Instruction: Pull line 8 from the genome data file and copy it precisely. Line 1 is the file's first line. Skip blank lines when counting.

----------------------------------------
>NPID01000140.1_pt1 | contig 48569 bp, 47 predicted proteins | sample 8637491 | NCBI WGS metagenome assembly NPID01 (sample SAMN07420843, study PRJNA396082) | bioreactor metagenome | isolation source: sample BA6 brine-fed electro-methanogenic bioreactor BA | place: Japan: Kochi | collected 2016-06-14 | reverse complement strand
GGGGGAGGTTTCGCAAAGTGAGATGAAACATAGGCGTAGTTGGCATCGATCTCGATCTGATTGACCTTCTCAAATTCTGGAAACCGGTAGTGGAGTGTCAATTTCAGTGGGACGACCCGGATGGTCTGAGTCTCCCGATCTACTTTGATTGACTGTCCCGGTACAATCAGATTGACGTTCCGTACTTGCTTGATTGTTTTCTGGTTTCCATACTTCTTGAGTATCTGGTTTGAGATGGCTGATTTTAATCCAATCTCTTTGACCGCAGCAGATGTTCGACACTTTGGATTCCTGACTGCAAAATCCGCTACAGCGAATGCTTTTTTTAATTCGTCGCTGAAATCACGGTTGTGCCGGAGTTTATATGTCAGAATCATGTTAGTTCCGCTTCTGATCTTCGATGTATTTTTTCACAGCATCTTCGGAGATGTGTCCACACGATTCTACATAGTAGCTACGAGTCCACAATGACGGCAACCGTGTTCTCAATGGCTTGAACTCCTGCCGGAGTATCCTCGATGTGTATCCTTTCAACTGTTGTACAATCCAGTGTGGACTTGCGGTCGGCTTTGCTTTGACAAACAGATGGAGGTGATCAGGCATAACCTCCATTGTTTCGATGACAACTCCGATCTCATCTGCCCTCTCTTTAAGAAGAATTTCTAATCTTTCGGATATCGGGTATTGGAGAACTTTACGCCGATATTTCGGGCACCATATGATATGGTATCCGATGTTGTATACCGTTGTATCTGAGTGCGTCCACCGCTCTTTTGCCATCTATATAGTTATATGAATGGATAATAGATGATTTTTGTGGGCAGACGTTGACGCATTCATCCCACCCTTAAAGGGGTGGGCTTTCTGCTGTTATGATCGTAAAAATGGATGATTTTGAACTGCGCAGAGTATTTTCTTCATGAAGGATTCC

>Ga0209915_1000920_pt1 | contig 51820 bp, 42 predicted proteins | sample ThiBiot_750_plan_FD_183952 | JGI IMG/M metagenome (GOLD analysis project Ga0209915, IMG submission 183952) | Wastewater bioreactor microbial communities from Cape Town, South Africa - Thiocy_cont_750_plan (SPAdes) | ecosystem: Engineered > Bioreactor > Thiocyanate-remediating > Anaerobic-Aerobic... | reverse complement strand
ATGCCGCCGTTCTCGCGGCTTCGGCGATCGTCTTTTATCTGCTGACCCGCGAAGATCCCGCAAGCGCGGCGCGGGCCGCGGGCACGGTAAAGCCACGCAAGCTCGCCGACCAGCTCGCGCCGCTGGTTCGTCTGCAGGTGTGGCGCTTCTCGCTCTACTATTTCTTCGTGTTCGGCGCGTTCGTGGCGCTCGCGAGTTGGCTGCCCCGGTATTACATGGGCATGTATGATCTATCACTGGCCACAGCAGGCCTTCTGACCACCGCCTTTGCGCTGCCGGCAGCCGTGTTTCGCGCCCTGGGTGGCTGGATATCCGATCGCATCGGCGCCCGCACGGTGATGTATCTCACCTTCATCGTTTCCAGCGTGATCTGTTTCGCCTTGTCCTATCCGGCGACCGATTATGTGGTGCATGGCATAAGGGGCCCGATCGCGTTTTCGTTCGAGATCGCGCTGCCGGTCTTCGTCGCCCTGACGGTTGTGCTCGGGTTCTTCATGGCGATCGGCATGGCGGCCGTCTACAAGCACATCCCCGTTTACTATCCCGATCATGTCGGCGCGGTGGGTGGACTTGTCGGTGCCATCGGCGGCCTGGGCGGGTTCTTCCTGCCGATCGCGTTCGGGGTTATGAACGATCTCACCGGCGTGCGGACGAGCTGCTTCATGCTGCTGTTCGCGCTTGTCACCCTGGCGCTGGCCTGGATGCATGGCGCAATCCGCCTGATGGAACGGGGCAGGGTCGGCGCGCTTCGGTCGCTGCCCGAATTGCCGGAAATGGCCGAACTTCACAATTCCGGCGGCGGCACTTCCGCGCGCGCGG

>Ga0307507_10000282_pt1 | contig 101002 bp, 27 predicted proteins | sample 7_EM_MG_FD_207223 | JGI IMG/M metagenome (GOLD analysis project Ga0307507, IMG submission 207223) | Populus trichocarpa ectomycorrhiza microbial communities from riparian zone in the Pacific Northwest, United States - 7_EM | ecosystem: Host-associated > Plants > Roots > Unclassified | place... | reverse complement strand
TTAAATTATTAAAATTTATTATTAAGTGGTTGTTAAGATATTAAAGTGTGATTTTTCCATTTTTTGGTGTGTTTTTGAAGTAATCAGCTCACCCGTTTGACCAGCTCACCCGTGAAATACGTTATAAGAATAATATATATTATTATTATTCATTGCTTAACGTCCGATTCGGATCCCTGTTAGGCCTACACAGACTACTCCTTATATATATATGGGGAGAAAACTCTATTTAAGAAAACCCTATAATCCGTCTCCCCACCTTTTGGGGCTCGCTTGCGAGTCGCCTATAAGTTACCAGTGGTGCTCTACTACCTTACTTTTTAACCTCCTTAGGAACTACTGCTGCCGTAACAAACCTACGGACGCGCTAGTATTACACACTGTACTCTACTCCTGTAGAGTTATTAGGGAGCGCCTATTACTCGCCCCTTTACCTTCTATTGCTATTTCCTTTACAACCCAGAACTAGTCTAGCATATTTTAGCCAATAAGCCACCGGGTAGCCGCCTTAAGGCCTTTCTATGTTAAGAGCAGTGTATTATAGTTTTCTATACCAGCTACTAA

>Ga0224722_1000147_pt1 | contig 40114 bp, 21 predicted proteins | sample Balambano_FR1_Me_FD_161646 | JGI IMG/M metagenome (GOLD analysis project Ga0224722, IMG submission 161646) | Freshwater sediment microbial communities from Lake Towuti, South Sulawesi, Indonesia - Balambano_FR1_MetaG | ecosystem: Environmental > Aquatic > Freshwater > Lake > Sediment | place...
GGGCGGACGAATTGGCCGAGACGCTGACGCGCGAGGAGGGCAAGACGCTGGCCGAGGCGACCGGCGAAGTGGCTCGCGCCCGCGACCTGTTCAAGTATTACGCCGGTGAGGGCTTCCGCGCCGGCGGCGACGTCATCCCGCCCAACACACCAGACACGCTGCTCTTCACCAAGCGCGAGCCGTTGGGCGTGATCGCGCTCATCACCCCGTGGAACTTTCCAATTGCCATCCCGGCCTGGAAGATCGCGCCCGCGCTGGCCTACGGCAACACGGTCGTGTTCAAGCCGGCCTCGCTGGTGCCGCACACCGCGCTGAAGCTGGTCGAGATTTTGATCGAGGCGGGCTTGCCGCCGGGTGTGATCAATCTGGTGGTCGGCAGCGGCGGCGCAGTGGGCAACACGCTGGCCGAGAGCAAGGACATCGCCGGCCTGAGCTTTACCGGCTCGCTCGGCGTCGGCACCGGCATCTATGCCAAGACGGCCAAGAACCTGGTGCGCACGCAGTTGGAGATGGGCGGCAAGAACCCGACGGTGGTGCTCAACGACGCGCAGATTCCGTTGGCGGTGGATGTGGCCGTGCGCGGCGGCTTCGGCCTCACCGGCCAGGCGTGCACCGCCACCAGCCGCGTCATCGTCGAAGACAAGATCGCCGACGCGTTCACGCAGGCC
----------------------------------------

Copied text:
GGGCGGACGAATTGGCCGAGACGCTGACGCGCGAGGAGGGCAAGACGCTGGCCGAGGCGACCGGCGAAGTGGCTCGCGCCCGCGACCTGTTCAAGTATTACGCCGGTGAGGGCTTCCGCGCCGGCGGCGACGTCATCCCGCCCAACACACCAGACACGCTGCTCTTCACCAAGCGCGAGCCGTTGGGCGTGATCGCGCTCATCACCCCGTGGAACTTTCCAATTGCCATCCCGGCCTGGAAGATCGCGCCCGCGCTGGCCTACGGCAACACGGTCGTGTTCAAGCCGGCCTCGCTGGTGCCGCACACCGCGCTGAAGCTGGTCGAGATTTTGATCGAGGCGGGCTTGCCGCCGGGTGTGATCAATCTGGTGGTCGGCAGCGGCGGCGCAGTGGGCAACACGCTGGCCGAGAGCAAGGACATCGCCGGCCTGAGCTTTACCGGCTCGCTCGGCGTCGGCACCGGCATCTATGCCAAGACGGCCAAGAACCTGGTGCGCACGCAGTTGGAGATGGGCGGCAAGAACCCGACGGTGGTGCTCAACGACGCGCAGATTCCGTTGGCGGTGGATGTGGCCGTGCGCGGCGGCTTCGGCCTCACCGGCCAGGCGTGCACCGCCACCAGCCGCGTCATCGTCGAAGACAAGATCGCCGACGCGTTCACGCAGGCC